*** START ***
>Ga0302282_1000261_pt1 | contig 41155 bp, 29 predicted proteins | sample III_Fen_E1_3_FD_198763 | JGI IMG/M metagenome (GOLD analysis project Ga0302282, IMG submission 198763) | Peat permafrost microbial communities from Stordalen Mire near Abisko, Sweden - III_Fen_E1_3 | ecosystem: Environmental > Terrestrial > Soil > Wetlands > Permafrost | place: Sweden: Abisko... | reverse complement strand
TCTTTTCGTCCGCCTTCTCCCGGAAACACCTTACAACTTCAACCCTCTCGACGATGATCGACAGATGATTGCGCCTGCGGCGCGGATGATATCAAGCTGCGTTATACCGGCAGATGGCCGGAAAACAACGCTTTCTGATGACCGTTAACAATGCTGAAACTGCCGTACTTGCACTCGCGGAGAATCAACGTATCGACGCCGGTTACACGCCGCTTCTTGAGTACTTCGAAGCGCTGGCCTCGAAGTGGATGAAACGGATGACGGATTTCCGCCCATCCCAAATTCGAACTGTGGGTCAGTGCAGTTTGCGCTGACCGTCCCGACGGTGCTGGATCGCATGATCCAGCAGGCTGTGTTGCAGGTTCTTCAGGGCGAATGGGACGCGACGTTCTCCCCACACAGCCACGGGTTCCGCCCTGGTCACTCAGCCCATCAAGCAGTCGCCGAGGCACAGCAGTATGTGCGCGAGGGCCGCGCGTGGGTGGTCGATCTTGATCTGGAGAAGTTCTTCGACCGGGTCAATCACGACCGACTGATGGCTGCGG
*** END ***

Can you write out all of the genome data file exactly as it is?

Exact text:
>Ga0302282_1000261_pt1 | contig 41155 bp, 29 predicted proteins | sample III_Fen_E1_3_FD_198763 | JGI IMG/M metagenome (GOLD analysis project Ga0302282, IMG submission 198763) | Peat permafrost microbial communities from Stordalen Mire near Abisko, Sweden - III_Fen_E1_3 | ecosystem: Environmental > Terrestrial > Soil > Wetlands > Permafrost | place: Sweden: Abisko... | reverse complement strand
TCTTTTCGTCCGCCTTCTCCCGGAAACACCTTACAACTTCAACCCTCTCGACGATGATCGACAGATGATTGCGCCTGCGGCGCGGATGATATCAAGCTGCGTTATACCGGCAGATGGCCGGAAAACAACGCTTTCTGATGACCGTTAACAATGCTGAAACTGCCGTACTTGCACTCGCGGAGAATCAACGTATCGACGCCGGTTACACGCCGCTTCTTGAGTACTTCGAAGCGCTGGCCTCGAAGTGGATGAAACGGATGACGGATTTCCGCCCATCCCAAATTCGAACTGTGGGTCAGTGCAGTTTGCGCTGACCGTCCCGACGGTGCTGGATCGCATGATCCAGCAGGCTGTGTTGCAGGTTCTTCAGGGCGAATGGGACGCGACGTTCTCCCCACACAGCCACGGGTTCCGCCCTGGTCACTCAGCCCATCAAGCAGTCGCCGAGGCACAGCAGTATGTGCGCGAGGGCCGCGCGTGGGTGGTCGATCTTGATCTGGAGAAGTTCTTCGACCGGGTCAATCACGACCGACTGATGGCTGCGG